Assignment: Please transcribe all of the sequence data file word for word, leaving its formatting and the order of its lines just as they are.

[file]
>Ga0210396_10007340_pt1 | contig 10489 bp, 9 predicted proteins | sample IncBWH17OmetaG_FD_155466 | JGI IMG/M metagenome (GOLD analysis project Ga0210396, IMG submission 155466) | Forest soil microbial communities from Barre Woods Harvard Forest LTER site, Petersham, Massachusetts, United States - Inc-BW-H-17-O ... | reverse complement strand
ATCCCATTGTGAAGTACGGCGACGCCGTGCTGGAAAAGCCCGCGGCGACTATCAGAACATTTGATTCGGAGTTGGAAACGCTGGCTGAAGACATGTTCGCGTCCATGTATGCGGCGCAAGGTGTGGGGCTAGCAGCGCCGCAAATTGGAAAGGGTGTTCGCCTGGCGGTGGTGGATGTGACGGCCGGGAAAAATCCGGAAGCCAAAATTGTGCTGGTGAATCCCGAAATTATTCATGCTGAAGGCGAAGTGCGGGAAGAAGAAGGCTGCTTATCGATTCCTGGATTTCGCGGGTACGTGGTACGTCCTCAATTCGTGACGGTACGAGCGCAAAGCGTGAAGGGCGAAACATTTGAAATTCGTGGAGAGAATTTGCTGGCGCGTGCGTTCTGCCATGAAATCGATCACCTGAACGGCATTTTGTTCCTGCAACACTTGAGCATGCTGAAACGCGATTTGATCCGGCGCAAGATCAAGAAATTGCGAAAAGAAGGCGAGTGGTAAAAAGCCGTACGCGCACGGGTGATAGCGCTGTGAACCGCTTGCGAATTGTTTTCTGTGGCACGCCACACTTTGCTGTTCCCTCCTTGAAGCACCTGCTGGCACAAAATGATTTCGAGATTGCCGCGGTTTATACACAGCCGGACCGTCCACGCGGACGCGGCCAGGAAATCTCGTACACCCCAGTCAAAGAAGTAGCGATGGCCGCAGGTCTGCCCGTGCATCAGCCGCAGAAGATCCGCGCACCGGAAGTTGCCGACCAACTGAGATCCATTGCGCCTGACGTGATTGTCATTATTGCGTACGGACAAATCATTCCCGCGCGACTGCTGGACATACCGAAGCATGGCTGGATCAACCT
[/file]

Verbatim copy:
>Ga0210396_10007340_pt1 | contig 10489 bp, 9 predicted proteins | sample IncBWH17OmetaG_FD_155466 | JGI IMG/M metagenome (GOLD analysis project Ga0210396, IMG submission 155466) | Forest soil microbial communities from Barre Woods Harvard Forest LTER site, Petersham, Massachusetts, United States - Inc-BW-H-17-O ... | reverse complement strand
ATCCCATTGTGAAGTACGGCGACGCCGTGCTGGAAAAGCCCGCGGCGACTATCAGAACATTTGATTCGGAGTTGGAAACGCTGGCTGAAGACATGTTCGCGTCCATGTATGCGGCGCAAGGTGTGGGGCTAGCAGCGCCGCAAATTGGAAAGGGTGTTCGCCTGGCGGTGGTGGATGTGACGGCCGGGAAAAATCCGGAAGCCAAAATTGTGCTGGTGAATCCCGAAATTATTCATGCTGAAGGCGAAGTGCGGGAAGAAGAAGGCTGCTTATCGATTCCTGGATTTCGCGGGTACGTGGTACGTCCTCAATTCGTGACGGTACGAGCGCAAAGCGTGAAGGGCGAAACATTTGAAATTCGTGGAGAGAATTTGCTGGCGCGTGCGTTCTGCCATGAAATCGATCACCTGAACGGCATTTTGTTCCTGCAACACTTGAGCATGCTGAAACGCGATTTGATCCGGCGCAAGATCAAGAAATTGCGAAAAGAAGGCGAGTGGTAAAAAGCCGTACGCGCACGGGTGATAGCGCTGTGAACCGCTTGCGAATTGTTTTCTGTGGCACGCCACACTTTGCTGTTCCCTCCTTGAAGCACCTGCTGGCACAAAATGATTTCGAGATTGCCGCGGTTTATACACAGCCGGACCGTCCACGCGGACGCGGCCAGGAAATCTCGTACACCCCAGTCAAAGAAGTAGCGATGGCCGCAGGTCTGCCCGTGCATCAGCCGCAGAAGATCCGCGCACCGGAAGTTGCCGACCAACTGAGATCCATTGCGCCTGACGTGATTGTCATTATTGCGTACGGACAAATCATTCCCGCGCGACTGCTGGACATACCGAAGCATGGCTGGATCAACCT